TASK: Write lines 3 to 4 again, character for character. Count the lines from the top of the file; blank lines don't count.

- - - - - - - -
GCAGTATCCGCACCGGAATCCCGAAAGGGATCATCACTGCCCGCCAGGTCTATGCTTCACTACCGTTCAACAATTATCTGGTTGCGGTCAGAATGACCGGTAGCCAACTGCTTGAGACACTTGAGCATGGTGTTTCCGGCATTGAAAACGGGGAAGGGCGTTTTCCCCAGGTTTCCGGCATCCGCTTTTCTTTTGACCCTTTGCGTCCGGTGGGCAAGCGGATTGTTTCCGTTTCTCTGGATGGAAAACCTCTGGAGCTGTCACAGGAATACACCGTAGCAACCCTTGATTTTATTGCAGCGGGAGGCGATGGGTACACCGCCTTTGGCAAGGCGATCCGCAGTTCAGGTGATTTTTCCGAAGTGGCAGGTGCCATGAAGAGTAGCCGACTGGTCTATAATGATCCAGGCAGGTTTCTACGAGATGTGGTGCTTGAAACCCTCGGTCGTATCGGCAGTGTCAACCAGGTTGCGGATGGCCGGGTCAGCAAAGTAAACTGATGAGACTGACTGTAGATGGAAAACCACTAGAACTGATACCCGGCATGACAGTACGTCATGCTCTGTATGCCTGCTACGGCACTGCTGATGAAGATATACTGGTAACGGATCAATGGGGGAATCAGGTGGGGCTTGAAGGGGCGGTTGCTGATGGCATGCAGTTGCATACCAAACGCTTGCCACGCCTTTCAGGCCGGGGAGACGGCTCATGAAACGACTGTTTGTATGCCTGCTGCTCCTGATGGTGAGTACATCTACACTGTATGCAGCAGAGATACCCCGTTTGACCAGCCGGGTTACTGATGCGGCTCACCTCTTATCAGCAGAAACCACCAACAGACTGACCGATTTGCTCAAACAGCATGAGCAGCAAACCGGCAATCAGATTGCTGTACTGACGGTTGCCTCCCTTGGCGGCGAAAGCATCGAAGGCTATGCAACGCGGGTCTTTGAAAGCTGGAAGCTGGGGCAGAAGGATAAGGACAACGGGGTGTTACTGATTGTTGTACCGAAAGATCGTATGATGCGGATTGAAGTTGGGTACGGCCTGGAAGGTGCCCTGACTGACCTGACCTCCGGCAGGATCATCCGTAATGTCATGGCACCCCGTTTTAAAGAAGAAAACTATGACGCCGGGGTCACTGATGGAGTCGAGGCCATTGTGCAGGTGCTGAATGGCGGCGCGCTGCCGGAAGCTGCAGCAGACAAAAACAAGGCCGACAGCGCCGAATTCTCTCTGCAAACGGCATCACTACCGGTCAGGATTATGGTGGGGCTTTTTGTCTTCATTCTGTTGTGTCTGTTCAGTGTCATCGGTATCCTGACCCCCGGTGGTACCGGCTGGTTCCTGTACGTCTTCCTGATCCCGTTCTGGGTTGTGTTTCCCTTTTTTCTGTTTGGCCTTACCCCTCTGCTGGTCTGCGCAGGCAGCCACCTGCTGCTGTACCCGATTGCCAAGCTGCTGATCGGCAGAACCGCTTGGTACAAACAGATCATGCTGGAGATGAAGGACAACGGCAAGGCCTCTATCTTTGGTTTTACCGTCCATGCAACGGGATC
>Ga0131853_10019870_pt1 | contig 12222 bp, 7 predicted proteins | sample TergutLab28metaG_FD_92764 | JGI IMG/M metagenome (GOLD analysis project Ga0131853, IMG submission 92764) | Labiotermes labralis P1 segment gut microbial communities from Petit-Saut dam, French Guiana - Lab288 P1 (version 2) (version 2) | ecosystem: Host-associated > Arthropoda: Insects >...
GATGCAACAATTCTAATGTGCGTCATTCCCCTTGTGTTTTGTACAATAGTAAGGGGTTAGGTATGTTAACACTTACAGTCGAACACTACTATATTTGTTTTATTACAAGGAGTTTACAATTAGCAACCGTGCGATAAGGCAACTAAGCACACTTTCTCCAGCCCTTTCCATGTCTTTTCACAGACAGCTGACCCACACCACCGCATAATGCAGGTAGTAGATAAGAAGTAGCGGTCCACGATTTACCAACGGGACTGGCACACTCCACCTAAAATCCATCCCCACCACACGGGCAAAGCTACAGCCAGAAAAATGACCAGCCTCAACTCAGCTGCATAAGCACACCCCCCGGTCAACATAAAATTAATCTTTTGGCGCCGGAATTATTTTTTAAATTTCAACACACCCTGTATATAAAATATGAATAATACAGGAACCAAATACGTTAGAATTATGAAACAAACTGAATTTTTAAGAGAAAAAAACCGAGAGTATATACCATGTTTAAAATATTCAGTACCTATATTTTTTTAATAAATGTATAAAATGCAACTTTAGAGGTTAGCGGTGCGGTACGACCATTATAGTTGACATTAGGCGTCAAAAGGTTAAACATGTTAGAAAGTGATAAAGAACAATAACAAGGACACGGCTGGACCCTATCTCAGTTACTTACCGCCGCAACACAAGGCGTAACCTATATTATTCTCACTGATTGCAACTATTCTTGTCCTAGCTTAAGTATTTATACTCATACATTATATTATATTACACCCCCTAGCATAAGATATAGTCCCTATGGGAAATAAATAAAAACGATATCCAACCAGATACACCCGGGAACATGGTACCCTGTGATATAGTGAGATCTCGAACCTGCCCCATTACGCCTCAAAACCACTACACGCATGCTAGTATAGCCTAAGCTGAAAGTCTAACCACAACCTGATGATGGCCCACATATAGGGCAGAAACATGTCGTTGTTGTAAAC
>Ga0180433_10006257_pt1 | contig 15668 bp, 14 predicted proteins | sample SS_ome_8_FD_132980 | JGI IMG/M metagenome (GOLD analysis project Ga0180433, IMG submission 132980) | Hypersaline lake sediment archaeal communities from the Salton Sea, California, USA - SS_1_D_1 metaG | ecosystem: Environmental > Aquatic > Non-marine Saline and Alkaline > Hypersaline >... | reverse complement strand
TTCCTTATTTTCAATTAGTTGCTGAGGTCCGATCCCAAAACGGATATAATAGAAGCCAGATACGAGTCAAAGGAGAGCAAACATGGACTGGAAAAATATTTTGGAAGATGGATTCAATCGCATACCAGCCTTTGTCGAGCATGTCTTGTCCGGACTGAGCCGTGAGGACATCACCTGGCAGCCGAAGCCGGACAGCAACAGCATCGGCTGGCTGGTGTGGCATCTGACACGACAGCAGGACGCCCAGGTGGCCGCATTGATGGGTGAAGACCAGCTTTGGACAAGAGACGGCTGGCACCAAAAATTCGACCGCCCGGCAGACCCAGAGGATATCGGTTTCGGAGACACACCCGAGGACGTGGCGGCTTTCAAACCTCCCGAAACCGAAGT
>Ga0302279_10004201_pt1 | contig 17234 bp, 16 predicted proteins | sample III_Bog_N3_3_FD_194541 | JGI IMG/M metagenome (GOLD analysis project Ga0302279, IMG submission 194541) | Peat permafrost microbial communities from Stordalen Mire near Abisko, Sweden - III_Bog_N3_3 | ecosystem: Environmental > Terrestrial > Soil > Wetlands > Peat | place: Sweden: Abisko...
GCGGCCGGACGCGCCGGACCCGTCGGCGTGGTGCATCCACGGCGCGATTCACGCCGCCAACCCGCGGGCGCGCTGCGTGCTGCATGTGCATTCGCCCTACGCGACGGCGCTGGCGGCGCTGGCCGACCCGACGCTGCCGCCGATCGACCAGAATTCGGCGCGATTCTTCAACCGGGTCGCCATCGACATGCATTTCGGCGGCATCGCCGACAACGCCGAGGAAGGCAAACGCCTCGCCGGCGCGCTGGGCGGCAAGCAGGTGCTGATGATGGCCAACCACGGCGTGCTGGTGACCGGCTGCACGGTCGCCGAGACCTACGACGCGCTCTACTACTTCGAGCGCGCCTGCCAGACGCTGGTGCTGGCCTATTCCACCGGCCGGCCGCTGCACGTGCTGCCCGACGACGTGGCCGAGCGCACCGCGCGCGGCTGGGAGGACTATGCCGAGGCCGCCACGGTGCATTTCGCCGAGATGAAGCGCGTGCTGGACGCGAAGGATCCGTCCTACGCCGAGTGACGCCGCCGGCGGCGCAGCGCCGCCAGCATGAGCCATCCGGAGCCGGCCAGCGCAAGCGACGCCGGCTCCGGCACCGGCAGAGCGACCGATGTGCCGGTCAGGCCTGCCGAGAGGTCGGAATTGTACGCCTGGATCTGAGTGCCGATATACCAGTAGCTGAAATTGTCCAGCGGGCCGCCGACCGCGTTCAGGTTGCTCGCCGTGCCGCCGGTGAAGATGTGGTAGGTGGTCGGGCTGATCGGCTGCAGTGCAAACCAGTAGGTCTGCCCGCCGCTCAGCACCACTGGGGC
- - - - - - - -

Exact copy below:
GATGCAACAATTCTAATGTGCGTCATTCCCCTTGTGTTTTGTACAATAGTAAGGGGTTAGGTATGTTAACACTTACAGTCGAACACTACTATATTTGTTTTATTACAAGGAGTTTACAATTAGCAACCGTGCGATAAGGCAACTAAGCACACTTTCTCCAGCCCTTTCCATGTCTTTTCACAGACAGCTGACCCACACCACCGCATAATGCAGGTAGTAGATAAGAAGTAGCGGTCCACGATTTACCAACGGGACTGGCACACTCCACCTAAAATCCATCCCCACCACACGGGCAAAGCTACAGCCAGAAAAATGACCAGCCTCAACTCAGCTGCATAAGCACACCCCCCGGTCAACATAAAATTAATCTTTTGGCGCCGGAATTATTTTTTAAATTTCAACACACCCTGTATATAAAATATGAATAATACAGGAACCAAATACGTTAGAATTATGAAACAAACTGAATTTTTAAGAGAAAAAAACCGAGAGTATATACCATGTTTAAAATATTCAGTACCTATATTTTTTTAATAAATGTATAAAATGCAACTTTAGAGGTTAGCGGTGCGGTACGACCATTATAGTTGACATTAGGCGTCAAAAGGTTAAACATGTTAGAAAGTGATAAAGAACAATAACAAGGACACGGCTGGACCCTATCTCAGTTACTTACCGCCGCAACACAAGGCGTAACCTATATTATTCTCACTGATTGCAACTATTCTTGTCCTAGCTTAAGTATTTATACTCATACATTATATTATATTACACCCCCTAGCATAAGATATAGTCCCTATGGGAAATAAATAAAAACGATATCCAACCAGATACACCCGGGAACATGGTACCCTGTGATATAGTGAGATCTCGAACCTGCCCCATTACGCCTCAAAACCACTACACGCATGCTAGTATAGCCTAAGCTGAAAGTCTAACCACAACCTGATGATGGCCCACATATAGGGCAGAAACATGTCGTTGTTGTAAAC
>Ga0180433_10006257_pt1 | contig 15668 bp, 14 predicted proteins | sample SS_ome_8_FD_132980 | JGI IMG/M metagenome (GOLD analysis project Ga0180433, IMG submission 132980) | Hypersaline lake sediment archaeal communities from the Salton Sea, California, USA - SS_1_D_1 metaG | ecosystem: Environmental > Aquatic > Non-marine Saline and Alkaline > Hypersaline >... | reverse complement strand